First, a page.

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Essays In Retirement Security, Hungyee Fong May 2011

Essays In Retirement Security, Hungyee Fong

Publicly Accessible Penn Dissertations

The first chapter “Investment Patterns in Singapore’s Central Provident Fund System” investigates how plan participants in a national defined contribution system invest their pension accumulations. I find that only a small fraction of participants elects to invest in outside investment products like professionally-managed mutual funds. Simulation results using cost data from over 200 funds demonstrate that the minimum hurdle rate of return a fund must generate is about five percent a year. Accordingly, more policy attention can be devoted to lowering fund commission charges and rationalizing the investment menu offered to participants.

In the second chapter “Longevity Risk Management ...


Managing Catastrophic Risk By Alternative Risk Transfer Instruments, Chieh Ou Yang Aug 2010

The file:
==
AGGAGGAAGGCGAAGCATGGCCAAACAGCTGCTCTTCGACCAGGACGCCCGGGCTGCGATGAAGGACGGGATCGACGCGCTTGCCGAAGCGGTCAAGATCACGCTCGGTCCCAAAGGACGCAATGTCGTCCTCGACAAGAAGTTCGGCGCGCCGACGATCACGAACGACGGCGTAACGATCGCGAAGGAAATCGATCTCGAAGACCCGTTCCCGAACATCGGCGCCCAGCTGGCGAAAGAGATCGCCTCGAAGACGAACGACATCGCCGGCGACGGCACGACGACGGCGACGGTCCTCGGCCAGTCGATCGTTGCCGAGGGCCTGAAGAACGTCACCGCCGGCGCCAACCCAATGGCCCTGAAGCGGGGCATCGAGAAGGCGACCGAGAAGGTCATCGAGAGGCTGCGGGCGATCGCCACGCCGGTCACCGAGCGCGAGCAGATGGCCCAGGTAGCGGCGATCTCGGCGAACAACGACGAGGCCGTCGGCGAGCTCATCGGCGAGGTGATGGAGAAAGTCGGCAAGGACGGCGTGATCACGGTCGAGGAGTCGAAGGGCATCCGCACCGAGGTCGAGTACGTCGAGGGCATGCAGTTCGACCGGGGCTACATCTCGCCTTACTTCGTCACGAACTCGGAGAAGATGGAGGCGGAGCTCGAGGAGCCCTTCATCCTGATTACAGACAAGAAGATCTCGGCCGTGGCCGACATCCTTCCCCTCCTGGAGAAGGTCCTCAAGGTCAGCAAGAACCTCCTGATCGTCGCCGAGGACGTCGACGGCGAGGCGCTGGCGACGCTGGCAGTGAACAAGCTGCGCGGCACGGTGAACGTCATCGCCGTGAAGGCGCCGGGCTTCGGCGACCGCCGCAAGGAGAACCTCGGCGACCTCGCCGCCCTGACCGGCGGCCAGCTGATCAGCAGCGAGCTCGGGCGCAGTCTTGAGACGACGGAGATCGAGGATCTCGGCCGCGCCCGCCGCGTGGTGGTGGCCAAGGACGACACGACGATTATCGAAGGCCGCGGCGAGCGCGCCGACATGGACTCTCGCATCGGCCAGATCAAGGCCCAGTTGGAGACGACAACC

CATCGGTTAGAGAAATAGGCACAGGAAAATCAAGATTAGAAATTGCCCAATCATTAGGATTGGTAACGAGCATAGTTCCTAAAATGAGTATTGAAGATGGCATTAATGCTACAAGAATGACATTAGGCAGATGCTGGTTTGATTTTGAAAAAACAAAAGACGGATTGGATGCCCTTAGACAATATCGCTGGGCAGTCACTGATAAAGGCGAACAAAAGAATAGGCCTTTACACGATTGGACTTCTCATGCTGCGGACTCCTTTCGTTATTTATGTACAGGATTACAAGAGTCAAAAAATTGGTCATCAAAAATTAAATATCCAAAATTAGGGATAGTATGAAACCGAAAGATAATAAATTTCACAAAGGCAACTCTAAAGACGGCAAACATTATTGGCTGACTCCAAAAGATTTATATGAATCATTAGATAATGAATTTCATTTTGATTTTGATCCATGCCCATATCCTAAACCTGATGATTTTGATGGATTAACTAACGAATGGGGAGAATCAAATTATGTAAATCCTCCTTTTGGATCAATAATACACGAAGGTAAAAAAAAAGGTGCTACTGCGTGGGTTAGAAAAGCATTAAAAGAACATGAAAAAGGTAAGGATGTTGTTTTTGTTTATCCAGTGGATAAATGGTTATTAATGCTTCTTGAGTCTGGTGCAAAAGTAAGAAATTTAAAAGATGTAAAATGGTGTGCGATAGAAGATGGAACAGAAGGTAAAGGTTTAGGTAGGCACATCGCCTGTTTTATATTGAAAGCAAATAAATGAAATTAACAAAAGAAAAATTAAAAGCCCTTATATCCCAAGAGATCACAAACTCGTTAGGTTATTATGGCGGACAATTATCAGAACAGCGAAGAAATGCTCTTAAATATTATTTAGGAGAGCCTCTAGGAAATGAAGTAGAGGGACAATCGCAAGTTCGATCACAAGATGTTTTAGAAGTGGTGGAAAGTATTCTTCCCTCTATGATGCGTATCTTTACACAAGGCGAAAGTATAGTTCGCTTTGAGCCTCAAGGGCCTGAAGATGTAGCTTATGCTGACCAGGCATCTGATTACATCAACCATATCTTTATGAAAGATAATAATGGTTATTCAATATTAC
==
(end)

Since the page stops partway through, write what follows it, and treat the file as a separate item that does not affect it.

Managing Catastrophic Risk By Alternative Risk Transfer Instruments, Chieh Ou Yang

Publicly Accessible Penn Dissertations

Chapter 1 analyzes hybrid-trigger CAT bonds, a new CAT bond deal that can reduce basis risk and eliminate moral hazard simultaneously. It is the first research that provides analytical evidence on the condition under which the hybrid trigger has lower basis risk. Simulation results support my analyses. Major findings in this study provide insights to insurers who would proactively manage the basis risk of CAT bonds. Chapter 2 examines whether the parimutuel mechanism can hedge risk-averse people against catastrophic losses. Two optimal stake choice models are constructed. In the first model where the stakes of other players are exogenous, the ...


Executive Incentives And Corporate Decisions: The Risk Management Channel, Jeremy O. Skog Dec 2009

Executive Incentives And Corporate Decisions: The Risk Management Channel, Jeremy O. Skog

Publicly Accessible Penn Dissertations

This paper provides evidence that insurance executives respond to their compensation incentives by adjusting observable risk-management policy variables – the reinsurance purchase decision, type of business conducted, and firm leverage. Executive incentives are modeled by the executive sensitivity of wealth to stock price (Delta) and stock volatility (Vega). Firms respond to increased executive incentives to bear risk by purchasing less reinsurance, but also conducting less business in long-tailed lines – a change which rewards the executive through increased market volatility. The cost of altering executive incentives to effect firm policy is much less than a similar change in firm structural variables.